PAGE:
The latest report from the Intergovernmental Panel on Climate Change has reenergized the debate about how to reduce risks from the increasing amount of CO2 in the atmosphere. Many on the left are calling for a massive and expensive government-run Green New Deal, and President Biden’s $3.5 trillion spending proposal includes billions to promote clean energy and reduce carbon emissions. On the right there are many who believe we should reduce the risk of climate change with a less costly and more effective innovation-led strategy.
History is on the side of an innovative technology approach. In the 1960s and 1970s, there were many who predicted that population growth would lead to massive starvation as the planet’s resources struggled to keep up with the growing number of mouths to feed. Instead of the predicted “population bomb,” however, we got the Green Revolution thanks to Norman Borlaug, who won the Nobel Prize for his work in creating strains of wheat that produced increased yields and were disease resistant.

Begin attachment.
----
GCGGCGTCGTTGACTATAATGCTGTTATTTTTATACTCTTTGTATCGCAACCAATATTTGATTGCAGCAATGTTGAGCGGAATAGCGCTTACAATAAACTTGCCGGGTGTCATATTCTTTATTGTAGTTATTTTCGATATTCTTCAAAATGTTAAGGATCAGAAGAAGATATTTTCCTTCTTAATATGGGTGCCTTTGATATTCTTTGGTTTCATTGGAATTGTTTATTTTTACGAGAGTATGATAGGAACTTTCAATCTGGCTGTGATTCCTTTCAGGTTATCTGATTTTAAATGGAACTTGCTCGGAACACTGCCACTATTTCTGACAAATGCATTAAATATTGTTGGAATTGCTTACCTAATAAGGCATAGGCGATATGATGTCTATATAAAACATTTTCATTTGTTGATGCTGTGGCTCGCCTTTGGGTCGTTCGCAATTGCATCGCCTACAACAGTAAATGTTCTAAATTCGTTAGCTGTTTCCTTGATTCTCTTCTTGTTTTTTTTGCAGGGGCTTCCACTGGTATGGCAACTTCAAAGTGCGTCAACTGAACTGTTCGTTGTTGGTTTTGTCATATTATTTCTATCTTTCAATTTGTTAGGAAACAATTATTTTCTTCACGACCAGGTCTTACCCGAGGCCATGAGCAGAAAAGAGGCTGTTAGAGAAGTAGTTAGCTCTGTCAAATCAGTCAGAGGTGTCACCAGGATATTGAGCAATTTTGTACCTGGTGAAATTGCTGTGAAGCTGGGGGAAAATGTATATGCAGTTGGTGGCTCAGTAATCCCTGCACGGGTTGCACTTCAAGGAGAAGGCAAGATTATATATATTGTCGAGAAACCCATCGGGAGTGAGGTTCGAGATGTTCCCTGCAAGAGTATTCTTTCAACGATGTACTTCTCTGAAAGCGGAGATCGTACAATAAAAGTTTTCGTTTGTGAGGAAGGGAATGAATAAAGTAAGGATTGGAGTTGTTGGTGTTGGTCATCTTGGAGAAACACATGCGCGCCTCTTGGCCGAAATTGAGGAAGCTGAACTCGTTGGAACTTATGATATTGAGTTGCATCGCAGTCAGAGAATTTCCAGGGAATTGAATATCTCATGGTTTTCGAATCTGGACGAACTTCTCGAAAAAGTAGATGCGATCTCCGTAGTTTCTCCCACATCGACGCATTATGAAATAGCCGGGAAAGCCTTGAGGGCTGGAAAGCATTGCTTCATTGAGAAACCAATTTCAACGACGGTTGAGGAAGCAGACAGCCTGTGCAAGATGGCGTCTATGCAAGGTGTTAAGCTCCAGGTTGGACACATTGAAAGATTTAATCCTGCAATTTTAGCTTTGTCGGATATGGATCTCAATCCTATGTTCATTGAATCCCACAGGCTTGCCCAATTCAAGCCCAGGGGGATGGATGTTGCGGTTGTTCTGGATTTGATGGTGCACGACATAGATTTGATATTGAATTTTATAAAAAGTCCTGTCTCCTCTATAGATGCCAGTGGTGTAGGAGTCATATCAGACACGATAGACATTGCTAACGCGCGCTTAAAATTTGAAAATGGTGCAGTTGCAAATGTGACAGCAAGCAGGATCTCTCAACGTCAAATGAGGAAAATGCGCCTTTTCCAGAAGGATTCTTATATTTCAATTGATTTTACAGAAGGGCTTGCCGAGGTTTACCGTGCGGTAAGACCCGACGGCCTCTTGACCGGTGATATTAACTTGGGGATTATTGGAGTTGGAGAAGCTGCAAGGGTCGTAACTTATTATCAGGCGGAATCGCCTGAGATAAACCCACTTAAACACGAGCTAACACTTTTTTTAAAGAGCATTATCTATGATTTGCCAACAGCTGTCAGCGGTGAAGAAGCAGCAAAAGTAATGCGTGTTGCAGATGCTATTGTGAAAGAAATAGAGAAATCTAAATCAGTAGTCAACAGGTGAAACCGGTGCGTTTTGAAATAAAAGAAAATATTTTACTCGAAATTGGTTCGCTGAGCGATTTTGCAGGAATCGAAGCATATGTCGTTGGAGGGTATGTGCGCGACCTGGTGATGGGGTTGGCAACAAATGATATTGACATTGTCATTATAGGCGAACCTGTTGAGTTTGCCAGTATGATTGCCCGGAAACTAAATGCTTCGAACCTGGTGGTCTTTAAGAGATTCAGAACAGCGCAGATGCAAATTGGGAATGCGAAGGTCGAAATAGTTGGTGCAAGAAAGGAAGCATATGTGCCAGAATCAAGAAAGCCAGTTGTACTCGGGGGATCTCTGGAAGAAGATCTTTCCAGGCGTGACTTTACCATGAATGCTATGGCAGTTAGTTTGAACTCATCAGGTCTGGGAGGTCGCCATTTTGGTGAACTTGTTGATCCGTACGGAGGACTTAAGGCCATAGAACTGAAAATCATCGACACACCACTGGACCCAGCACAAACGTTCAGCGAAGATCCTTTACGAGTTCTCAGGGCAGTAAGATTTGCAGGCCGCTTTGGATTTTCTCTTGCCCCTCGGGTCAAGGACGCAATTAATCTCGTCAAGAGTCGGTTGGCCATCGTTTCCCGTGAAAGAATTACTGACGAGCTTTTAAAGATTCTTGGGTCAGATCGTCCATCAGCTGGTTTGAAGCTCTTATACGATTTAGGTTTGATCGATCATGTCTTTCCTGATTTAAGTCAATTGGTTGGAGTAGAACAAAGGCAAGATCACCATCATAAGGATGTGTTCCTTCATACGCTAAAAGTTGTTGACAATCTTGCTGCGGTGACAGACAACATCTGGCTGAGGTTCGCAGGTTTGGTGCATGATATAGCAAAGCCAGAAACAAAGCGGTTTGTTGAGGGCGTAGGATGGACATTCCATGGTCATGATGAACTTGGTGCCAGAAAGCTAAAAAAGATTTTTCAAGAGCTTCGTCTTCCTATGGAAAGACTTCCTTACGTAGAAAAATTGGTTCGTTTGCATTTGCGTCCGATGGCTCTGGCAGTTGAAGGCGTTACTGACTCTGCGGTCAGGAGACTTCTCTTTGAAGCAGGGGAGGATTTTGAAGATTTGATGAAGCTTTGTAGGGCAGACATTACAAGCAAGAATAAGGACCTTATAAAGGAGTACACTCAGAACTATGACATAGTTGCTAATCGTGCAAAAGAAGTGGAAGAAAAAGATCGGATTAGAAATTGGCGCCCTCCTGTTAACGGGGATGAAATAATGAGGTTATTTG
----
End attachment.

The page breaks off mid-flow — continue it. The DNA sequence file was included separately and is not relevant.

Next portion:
On The Dispatch Podcast last week, Sarah Isgur and Jonah Goldberg expressed the hope that a future Norman Borlaug would do for reducing CO2 emissions what the original Borlaug did to feed the world. There may be a climate Borlaug out there, but it is far more likely that climate change will be solved by a million Borlaugs—small innovators whose efforts add up to big changes. The cost of innovation has declined radically since the Green Revolution of the 1960s, and we are already seeing an explosion of new carbon-reducing technologies.
We typically think that world-changing innovation is driven by a spark of insight in the mind of a genius. Borlaug certainly recognized the potential in crossbreeding strains of wheat to solve problems that plagued farmers. But perhaps more important was his commitment to the effort it took to find the right genetics.